Pandemic prompts changes to Duluth hospital chaplaincy, end-of-life care

At St. Luke’s and Essentia Health, chaplains are conducting virtual visits for family members and adjusting end-of-life care.

Father John Petrich (from left), staff chaplain Dulce Proud, and chaplaincy director Tab Baumgartner pose outside of St. Luke’s Thursday. (Steve Kuchera /

The COVID-19 pandemic has changed the face of hospital chaplaincy.

A role that’s been integral in providing support, care and connection — at the bedside or in the waiting room — is even more crucial as safety measures prompt visitor restrictions, changing practices such as end-of-life care.

Visitation is restricted at Essentia Health and St. Luke’s in Duluth. For the most part, there are no visitors unless patients are actively dying. In those cases, compassion arrangements are made for generally one person, and that's true of patients infected with the new coronavirus and those who are not, St. Luke’s chaplaincy director Tab Baumgartner said.

At both hospitals, chaplains now conduct virtual visits for family members. They’re helping set up iPads for video chatting. They’re taking calls from outside clergy who are unable to meet members of their congregations in person. They’re conducting care over the phone, or in person, wearing face masks.

It requires an added level of listening to pick up on other cues, said Stacey Jutila, chaplaincy services director at Essentia.


Stacey Jutila is the director of Chaplaincy and Grief Support at Essentia Health in Duluth. (Clint Austin /

And where before it would be common to hold hands with a patient, Jutila may ask that person to hold their own hand while she says a prayer for them. They're trying to come as close as they can to important human connections, she said.

“It’s hard feeling the isolation and vulnerability when you're in the hospital, and then to do that by yourself ... there is that element of connection that's missing," said the Rev. MaryAnne Korsch, a chaplain at Essentia.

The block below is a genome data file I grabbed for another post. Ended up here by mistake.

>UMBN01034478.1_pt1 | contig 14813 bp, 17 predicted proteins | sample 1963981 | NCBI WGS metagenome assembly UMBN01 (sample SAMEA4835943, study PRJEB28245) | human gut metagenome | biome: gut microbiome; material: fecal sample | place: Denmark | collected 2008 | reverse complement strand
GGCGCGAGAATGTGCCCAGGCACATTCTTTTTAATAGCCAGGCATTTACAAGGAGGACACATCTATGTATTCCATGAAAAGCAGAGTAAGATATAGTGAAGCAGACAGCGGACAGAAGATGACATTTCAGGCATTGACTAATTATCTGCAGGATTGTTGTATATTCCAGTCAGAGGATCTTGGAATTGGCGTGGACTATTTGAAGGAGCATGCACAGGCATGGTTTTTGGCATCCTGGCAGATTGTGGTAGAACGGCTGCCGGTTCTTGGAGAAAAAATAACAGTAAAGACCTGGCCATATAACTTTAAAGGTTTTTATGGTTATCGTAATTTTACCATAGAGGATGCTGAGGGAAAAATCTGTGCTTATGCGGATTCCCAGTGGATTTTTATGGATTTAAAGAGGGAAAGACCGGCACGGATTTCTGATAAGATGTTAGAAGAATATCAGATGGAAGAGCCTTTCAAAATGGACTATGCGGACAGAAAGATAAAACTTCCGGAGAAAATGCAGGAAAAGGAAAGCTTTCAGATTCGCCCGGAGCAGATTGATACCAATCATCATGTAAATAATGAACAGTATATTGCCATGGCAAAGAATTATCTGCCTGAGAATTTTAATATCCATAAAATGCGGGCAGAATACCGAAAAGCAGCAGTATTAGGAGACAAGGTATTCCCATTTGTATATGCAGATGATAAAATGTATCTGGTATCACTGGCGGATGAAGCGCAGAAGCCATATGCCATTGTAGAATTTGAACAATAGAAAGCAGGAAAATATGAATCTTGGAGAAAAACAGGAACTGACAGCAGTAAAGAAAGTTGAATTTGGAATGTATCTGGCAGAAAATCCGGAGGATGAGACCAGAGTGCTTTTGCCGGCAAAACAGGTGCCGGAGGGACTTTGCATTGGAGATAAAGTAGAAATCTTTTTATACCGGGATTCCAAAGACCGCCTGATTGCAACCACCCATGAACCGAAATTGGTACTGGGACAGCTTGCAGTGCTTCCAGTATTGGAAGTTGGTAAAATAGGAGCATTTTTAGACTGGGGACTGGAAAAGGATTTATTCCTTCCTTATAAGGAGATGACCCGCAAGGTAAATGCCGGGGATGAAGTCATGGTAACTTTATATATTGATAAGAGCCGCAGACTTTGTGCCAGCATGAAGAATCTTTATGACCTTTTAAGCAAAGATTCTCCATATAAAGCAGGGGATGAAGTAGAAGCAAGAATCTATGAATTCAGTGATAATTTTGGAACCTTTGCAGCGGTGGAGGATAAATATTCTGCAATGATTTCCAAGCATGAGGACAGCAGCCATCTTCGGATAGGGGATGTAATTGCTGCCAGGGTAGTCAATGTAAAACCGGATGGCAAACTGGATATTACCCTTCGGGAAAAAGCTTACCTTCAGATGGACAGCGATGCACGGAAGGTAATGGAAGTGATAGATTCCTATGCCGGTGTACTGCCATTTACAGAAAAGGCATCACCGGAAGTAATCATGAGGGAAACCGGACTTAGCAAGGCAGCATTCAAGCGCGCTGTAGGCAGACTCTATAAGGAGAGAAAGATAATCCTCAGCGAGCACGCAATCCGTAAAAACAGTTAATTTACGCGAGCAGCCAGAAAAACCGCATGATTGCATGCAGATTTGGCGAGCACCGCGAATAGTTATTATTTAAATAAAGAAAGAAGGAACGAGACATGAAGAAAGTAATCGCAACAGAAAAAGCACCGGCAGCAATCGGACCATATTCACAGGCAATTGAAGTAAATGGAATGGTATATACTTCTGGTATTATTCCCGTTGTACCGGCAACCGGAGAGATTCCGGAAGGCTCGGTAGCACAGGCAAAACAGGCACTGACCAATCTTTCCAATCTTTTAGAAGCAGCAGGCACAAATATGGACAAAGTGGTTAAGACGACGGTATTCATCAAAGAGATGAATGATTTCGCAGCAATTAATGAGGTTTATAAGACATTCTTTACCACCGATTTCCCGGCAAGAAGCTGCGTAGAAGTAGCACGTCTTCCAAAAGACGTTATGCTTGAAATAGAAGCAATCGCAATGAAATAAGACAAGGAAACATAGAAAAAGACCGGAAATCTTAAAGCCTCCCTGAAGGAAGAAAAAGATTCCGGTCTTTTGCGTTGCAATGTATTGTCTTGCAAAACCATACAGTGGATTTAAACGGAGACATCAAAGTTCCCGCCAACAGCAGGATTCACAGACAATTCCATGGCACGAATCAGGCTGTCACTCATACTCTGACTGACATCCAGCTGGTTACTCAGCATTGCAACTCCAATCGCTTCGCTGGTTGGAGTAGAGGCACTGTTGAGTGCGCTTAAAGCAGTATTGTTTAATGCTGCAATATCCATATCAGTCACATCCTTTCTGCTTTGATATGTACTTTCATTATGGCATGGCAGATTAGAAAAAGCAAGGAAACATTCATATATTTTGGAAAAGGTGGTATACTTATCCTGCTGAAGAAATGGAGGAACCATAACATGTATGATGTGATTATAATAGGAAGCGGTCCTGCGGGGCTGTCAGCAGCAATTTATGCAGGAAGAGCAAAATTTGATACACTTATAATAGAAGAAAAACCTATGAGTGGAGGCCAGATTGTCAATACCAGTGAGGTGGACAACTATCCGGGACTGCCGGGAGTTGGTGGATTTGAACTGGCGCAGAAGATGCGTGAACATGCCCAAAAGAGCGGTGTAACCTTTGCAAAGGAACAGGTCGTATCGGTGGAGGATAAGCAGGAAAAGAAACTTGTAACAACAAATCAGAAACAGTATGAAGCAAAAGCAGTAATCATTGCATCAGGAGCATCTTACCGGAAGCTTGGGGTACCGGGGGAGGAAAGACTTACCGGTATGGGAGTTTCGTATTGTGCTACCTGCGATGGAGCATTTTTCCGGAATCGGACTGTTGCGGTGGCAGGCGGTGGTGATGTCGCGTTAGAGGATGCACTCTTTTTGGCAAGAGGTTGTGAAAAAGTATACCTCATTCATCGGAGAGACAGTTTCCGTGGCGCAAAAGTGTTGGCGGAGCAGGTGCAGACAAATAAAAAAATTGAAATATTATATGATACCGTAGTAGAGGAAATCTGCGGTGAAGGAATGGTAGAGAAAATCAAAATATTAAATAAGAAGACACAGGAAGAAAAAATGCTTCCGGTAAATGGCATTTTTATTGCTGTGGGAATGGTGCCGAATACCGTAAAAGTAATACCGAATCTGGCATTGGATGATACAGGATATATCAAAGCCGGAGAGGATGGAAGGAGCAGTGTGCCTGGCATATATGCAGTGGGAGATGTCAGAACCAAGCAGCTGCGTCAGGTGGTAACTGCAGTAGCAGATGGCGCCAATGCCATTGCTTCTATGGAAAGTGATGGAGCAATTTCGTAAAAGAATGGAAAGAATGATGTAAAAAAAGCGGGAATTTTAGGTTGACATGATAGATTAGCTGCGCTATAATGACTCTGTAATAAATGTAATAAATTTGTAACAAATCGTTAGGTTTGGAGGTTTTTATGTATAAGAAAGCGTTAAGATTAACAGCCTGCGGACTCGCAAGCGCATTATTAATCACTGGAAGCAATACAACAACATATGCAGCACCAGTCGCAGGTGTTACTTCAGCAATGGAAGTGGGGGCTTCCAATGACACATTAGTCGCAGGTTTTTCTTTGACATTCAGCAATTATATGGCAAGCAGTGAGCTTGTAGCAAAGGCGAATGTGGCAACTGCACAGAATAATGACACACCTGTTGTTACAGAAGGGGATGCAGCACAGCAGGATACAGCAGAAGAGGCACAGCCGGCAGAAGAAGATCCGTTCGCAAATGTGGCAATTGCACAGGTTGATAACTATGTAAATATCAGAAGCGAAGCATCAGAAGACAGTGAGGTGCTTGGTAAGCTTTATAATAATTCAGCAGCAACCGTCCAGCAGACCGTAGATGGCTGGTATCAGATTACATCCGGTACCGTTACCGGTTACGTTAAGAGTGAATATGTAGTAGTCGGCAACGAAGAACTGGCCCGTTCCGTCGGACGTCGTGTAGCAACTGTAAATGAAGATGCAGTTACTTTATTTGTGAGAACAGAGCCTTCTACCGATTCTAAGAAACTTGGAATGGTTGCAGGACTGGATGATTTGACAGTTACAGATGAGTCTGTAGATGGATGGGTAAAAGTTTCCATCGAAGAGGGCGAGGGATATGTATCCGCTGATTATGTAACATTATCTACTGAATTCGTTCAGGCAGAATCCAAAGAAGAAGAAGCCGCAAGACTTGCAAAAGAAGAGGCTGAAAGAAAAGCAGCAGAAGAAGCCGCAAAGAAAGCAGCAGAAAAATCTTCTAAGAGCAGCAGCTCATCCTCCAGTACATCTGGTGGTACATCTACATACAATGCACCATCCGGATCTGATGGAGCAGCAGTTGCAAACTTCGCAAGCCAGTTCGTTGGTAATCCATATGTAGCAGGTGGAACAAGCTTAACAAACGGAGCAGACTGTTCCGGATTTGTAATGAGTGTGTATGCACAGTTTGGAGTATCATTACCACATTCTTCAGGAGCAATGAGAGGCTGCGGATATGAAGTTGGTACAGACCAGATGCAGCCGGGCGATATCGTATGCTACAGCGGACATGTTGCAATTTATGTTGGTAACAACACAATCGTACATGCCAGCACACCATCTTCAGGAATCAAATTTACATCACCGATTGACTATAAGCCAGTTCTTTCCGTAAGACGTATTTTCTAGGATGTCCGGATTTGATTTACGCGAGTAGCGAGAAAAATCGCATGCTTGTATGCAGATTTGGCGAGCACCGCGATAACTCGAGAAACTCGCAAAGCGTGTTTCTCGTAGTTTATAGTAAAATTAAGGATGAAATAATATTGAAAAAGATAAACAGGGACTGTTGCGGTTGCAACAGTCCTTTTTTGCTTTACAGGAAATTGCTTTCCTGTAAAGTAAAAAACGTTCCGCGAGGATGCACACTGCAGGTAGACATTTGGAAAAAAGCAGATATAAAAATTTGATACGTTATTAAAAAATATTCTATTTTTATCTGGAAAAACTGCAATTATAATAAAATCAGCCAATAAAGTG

Creating a meaningful connection over the phone, without eye contact and body language, can be difficult. When that’s missing, Korsch hones in on subtleties, like tones of voice.

At St. Luke’s, the three chaplains meet COVID-19 patients with proper personal protective equipment: masks, gloves and a gown.

“It does make you wonder — if we're putting (ourselves) at risk. But I'm at no more risk than the medical staff,” said the Rev. John Petrich, of St. Luke’s.

Chaplains are also standing in for family and escorting visitors to patients who are declining.


Typically, when a patient is dying, they’re surrounded by family and loved ones. There are in-person goodbyes. Now, physical contact is avoided.

“If a patient has died and I'm gloved, there might be some gentle touch ... at some point to affirm them," Baumgartner said.

Even though patients are alone, there's a different quality of connectedness with those who aren't present, he added.

"When you see someone put a phone onto someone's ear, or they're able to show their image to a family member, words don't describe that, and there's a power there,” said the Rev. Dulce Proud, St. Luke’s chaplain.

And for those whose families can't come, many find comfort in knowing that a clergy member is present, Petrich said.

In those spaces, chaplains are the caring, compassionate people bearing witness to the end of life.

“It's a more sober and profound moment,” Baumgartner said.

During end-of-life care, chaplains are "a calm, non-anxious presence," Jutila said.


“We can be that person to affirm that your loved one is resting peacefully," she said.

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